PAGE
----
Jim Zub stopped by Ryerson University on Monday to talk breaking in to the comics industry and writing for a broad audience.
Zub spoke about networking and how it’s not forcing yourself on an all-important contact in the industry, but being genuine and maintaining connections with other independent writers. Zub references John Barber as a friend in the early part of last decade, who he used to share online work with. Now, Zub and Barber work together at IDW where Zub writes Samurai Jack and Barber is Editor-in-Chief.
One key takeaway is not writing down to your audience. Kids don’t won’t a cookie-cutter “safe” story, but rather, something challenging and just beyond their age, which brings its own appeal. Zub cites David Michelinie‘s work on Amazing Spider-Man as a book he enjoyed as a kid that contained complicated scientific jargon, which he would look up in the dictionary to understand.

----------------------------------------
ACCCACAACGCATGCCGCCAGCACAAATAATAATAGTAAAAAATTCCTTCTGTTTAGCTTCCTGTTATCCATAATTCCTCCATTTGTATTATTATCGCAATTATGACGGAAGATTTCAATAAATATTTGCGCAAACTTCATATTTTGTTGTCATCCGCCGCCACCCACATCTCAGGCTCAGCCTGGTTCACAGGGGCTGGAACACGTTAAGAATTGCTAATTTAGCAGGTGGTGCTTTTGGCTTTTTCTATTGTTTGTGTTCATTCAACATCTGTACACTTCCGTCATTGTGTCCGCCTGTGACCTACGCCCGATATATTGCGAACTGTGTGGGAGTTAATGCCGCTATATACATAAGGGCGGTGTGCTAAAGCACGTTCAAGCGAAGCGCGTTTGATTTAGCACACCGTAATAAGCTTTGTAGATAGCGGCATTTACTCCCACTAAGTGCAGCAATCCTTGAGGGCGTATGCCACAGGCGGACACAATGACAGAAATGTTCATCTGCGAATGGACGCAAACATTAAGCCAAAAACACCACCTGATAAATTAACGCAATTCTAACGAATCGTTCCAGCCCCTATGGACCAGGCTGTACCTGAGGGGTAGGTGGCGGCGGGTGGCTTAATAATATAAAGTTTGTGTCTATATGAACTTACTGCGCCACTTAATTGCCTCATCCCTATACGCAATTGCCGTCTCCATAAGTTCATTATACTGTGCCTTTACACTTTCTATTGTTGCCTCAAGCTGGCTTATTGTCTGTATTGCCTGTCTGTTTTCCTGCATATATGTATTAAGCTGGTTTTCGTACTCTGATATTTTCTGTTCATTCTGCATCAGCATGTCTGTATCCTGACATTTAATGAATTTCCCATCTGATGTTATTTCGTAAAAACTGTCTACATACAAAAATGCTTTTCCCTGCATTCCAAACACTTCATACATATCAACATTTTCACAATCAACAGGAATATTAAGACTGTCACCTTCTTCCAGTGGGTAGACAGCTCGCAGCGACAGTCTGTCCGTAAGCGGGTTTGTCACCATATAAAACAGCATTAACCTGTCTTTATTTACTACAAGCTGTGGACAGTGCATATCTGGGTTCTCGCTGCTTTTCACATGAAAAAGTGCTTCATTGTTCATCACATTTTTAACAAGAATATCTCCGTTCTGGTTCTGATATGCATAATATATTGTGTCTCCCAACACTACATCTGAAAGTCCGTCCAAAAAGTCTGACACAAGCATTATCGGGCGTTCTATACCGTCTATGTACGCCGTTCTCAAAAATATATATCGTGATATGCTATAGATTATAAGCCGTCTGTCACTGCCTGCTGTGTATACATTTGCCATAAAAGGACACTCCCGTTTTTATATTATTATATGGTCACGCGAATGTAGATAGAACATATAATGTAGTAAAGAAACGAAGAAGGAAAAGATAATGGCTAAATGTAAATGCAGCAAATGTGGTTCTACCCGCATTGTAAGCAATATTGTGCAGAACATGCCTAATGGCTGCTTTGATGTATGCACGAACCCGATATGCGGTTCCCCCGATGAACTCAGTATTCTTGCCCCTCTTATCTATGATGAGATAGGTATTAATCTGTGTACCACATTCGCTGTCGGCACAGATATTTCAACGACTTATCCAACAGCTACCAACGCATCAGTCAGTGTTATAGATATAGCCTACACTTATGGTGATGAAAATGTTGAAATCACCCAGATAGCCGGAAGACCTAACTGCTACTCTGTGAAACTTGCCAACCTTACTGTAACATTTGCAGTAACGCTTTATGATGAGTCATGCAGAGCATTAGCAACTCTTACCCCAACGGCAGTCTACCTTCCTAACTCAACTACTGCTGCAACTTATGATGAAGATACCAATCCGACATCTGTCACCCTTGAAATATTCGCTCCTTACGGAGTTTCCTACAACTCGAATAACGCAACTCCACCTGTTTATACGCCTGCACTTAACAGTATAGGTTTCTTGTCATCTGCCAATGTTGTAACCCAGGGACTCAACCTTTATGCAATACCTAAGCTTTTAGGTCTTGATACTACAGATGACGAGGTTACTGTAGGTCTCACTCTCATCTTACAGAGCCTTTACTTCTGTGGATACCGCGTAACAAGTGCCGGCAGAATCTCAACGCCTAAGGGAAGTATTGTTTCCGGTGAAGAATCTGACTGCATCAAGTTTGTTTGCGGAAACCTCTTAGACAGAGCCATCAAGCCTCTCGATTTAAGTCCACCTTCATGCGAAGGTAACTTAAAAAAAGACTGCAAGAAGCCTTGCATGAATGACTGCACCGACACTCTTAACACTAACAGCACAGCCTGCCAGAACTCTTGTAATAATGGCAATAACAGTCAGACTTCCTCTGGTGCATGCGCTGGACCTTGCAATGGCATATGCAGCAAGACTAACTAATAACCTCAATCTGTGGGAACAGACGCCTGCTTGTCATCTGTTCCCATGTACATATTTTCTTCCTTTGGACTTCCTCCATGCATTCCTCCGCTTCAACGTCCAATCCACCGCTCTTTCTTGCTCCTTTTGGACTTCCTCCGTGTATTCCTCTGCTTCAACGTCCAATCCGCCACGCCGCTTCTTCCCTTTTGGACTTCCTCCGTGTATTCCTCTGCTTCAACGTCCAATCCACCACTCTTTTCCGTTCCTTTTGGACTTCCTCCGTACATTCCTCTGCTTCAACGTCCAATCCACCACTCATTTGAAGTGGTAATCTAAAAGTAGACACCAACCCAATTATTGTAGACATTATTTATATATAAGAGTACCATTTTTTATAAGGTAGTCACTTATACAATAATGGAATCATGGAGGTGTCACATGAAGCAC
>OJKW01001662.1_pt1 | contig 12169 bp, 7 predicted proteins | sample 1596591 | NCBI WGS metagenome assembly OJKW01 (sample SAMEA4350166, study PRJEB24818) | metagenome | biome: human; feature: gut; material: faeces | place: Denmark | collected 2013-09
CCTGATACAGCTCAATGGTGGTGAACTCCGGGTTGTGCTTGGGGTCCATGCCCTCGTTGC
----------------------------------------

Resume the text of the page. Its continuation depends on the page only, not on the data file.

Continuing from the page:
On the process writing Samurai Jack, Jim Zub shared that he is a huge fan of the original series, and sees the open ending-that-never-was as an exciting place to go for the comic series. Zub watched three episodes of the animated series each night to prepare to write the comic, and compliments the work of Andy Suriano, who actually worked on the original show.
Zub encourages writing in any capacity, but allowing your work to be shared online. He gave away copies of Skullkickers and made his appreciation clear for his recent surge of success and fan passion for Samurai Jack.